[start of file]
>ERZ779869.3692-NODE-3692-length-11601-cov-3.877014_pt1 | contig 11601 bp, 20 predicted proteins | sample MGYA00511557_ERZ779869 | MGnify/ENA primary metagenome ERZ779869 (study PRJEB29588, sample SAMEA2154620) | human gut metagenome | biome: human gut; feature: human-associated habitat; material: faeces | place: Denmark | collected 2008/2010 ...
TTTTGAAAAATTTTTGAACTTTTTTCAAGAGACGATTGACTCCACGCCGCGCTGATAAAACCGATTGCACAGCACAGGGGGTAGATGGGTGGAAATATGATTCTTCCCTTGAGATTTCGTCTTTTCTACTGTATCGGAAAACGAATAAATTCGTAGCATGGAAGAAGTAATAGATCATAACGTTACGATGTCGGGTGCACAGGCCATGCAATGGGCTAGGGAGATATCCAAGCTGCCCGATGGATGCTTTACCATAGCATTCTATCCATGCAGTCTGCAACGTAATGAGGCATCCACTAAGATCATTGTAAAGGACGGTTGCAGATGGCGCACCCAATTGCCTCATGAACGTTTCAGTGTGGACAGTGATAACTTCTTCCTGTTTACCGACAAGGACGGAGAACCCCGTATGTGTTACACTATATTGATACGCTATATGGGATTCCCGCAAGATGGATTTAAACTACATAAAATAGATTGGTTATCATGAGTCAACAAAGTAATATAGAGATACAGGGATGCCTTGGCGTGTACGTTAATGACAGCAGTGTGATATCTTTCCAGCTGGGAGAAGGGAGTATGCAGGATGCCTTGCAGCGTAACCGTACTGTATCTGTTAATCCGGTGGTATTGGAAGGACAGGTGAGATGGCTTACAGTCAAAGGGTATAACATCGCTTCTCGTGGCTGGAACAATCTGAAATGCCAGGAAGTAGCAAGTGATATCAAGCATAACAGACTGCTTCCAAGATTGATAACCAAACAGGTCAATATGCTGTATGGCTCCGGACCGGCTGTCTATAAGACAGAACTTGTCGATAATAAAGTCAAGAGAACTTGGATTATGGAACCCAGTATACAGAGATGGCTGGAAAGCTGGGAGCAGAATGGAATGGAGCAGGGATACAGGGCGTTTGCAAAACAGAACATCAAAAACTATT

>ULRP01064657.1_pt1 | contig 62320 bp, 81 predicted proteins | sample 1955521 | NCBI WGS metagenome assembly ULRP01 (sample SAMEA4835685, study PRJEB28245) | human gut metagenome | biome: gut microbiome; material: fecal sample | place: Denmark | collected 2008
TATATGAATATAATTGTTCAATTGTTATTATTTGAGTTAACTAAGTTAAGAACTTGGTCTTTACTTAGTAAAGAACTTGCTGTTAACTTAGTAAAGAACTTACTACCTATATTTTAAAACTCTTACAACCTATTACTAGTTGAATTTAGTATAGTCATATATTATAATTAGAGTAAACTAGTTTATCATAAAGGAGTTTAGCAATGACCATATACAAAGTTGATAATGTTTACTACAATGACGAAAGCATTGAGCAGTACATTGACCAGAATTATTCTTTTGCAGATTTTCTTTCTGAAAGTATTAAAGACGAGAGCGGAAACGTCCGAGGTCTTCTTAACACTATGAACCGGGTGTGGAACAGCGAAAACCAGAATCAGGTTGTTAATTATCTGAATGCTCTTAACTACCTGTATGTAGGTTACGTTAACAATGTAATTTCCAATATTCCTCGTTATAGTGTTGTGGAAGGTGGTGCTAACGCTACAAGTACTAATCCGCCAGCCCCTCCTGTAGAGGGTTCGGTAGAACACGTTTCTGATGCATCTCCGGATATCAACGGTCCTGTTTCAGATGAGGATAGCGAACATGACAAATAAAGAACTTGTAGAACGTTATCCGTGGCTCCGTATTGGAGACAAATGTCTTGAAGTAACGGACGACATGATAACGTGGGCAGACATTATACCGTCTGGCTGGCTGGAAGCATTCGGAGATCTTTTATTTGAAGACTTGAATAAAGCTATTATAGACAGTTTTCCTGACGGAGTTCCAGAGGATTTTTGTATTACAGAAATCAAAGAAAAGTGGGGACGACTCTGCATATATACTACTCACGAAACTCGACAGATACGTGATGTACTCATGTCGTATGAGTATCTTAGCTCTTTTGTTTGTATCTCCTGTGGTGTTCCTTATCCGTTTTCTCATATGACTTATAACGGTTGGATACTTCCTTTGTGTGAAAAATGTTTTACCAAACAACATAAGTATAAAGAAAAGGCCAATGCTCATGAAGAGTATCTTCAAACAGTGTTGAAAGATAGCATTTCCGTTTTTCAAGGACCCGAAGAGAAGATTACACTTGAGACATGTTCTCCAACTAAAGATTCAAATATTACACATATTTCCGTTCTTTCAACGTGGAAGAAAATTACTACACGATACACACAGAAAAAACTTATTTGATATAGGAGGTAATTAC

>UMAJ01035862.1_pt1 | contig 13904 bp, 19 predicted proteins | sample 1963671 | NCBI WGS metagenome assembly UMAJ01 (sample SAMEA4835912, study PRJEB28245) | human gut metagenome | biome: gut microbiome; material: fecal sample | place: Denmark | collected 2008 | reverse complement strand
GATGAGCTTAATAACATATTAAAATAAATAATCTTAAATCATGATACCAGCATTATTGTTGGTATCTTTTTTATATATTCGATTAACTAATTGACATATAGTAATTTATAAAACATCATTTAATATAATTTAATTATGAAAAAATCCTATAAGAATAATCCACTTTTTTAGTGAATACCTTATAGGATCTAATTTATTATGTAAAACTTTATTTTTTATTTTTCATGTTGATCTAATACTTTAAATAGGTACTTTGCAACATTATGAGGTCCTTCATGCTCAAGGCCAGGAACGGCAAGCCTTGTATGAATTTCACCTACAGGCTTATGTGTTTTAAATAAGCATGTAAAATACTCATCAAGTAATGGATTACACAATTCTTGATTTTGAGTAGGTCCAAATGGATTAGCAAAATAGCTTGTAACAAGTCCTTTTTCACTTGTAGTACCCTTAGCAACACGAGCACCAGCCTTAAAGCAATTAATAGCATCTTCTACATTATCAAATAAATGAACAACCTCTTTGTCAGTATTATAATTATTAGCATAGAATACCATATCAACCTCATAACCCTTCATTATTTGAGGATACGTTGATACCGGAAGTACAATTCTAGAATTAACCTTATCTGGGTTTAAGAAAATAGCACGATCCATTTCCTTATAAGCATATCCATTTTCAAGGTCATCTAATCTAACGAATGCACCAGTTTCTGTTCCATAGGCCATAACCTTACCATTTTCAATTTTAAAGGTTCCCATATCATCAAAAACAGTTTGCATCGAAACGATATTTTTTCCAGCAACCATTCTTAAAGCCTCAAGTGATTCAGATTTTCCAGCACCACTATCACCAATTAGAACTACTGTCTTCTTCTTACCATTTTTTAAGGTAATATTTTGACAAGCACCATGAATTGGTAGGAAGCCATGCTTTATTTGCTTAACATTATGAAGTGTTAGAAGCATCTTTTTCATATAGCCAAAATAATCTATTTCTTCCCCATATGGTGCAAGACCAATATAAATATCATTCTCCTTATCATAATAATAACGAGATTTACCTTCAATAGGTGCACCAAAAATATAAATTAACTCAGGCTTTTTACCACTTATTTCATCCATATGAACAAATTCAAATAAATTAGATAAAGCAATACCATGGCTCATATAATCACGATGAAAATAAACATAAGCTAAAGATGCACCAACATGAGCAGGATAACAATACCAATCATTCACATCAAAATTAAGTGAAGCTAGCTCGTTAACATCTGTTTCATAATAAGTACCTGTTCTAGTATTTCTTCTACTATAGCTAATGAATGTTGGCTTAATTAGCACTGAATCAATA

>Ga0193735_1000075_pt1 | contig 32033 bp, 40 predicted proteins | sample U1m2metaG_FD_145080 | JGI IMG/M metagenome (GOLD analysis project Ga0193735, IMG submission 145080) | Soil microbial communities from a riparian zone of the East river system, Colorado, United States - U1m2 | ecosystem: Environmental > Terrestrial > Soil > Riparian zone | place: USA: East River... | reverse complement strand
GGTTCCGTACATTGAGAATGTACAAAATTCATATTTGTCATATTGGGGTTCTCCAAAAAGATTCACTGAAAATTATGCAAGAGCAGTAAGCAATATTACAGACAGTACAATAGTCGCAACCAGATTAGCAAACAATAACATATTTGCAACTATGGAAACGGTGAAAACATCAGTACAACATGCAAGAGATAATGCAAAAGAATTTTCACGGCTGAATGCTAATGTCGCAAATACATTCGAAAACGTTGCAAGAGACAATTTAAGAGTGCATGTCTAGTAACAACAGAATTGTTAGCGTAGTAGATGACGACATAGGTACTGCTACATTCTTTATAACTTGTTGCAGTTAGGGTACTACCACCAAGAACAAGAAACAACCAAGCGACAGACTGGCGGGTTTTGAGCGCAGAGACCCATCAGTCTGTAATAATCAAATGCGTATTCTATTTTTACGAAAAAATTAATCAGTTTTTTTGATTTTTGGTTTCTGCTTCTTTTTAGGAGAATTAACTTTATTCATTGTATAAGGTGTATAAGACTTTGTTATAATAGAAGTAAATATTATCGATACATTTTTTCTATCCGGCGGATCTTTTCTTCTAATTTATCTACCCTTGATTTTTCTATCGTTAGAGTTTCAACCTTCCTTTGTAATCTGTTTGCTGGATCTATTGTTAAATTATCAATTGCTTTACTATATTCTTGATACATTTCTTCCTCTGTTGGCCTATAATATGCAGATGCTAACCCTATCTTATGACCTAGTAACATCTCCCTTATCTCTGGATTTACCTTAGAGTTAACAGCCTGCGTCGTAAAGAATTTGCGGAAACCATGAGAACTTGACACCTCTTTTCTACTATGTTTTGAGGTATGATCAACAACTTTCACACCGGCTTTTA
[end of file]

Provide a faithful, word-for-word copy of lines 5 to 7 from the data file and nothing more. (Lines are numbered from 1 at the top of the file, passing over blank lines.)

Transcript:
>UMAJ01035862.1_pt1 | contig 13904 bp, 19 predicted proteins | sample 1963671 | NCBI WGS metagenome assembly UMAJ01 (sample SAMEA4835912, study PRJEB28245) | human gut metagenome | biome: gut microbiome; material: fecal sample | place: Denmark | collected 2008 | reverse complement strand
GATGAGCTTAATAACATATTAAAATAAATAATCTTAAATCATGATACCAGCATTATTGTTGGTATCTTTTTTATATATTCGATTAACTAATTGACATATAGTAATTTATAAAACATCATTTAATATAATTTAATTATGAAAAAATCCTATAAGAATAATCCACTTTTTTAGTGAATACCTTATAGGATCTAATTTATTATGTAAAACTTTATTTTTTATTTTTCATGTTGATCTAATACTTTAAATAGGTACTTTGCAACATTATGAGGTCCTTCATGCTCAAGGCCAGGAACGGCAAGCCTTGTATGAATTTCACCTACAGGCTTATGTGTTTTAAATAAGCATGTAAAATACTCATCAAGTAATGGATTACACAATTCTTGATTTTGAGTAGGTCCAAATGGATTAGCAAAATAGCTTGTAACAAGTCCTTTTTCACTTGTAGTACCCTTAGCAACACGAGCACCAGCCTTAAAGCAATTAATAGCATCTTCTACATTATCAAATAAATGAACAACCTCTTTGTCAGTATTATAATTATTAGCATAGAATACCATATCAACCTCATAACCCTTCATTATTTGAGGATACGTTGATACCGGAAGTACAATTCTAGAATTAACCTTATCTGGGTTTAAGAAAATAGCACGATCCATTTCCTTATAAGCATATCCATTTTCAAGGTCATCTAATCTAACGAATGCACCAGTTTCTGTTCCATAGGCCATAACCTTACCATTTTCAATTTTAAAGGTTCCCATATCATCAAAAACAGTTTGCATCGAAACGATATTTTTTCCAGCAACCATTCTTAAAGCCTCAAGTGATTCAGATTTTCCAGCACCACTATCACCAATTAGAACTACTGTCTTCTTCTTACCATTTTTTAAGGTAATATTTTGACAAGCACCATGAATTGGTAGGAAGCCATGCTTTATTTGCTTAACATTATGAAGTGTTAGAAGCATCTTTTTCATATAGCCAAAATAATCTATTTCTTCCCCATATGGTGCAAGACCAATATAAATATCATTCTCCTTATCATAATAATAACGAGATTTACCTTCAATAGGTGCACCAAAAATATAAATTAACTCAGGCTTTTTACCACTTATTTCATCCATATGAACAAATTCAAATAAATTAGATAAAGCAATACCATGGCTCATATAATCACGATGAAAATAAACATAAGCTAAAGATGCACCAACATGAGCAGGATAACAATACCAATCATTCACATCAAAATTAAGTGAAGCTAGCTCGTTAACATCTGTTTCATAATAAGTACCTGTTCTAGTATTTCTTCTACTATAGCTAATGAATGTTGGCTTAATTAGCACTGAATCAATA

>Ga0193735_1000075_pt1 | contig 32033 bp, 40 predicted proteins | sample U1m2metaG_FD_145080 | JGI IMG/M metagenome (GOLD analysis project Ga0193735, IMG submission 145080) | Soil microbial communities from a riparian zone of the East river system, Colorado, United States - U1m2 | ecosystem: Environmental > Terrestrial > Soil > Riparian zone | place: USA: East River... | reverse complement strand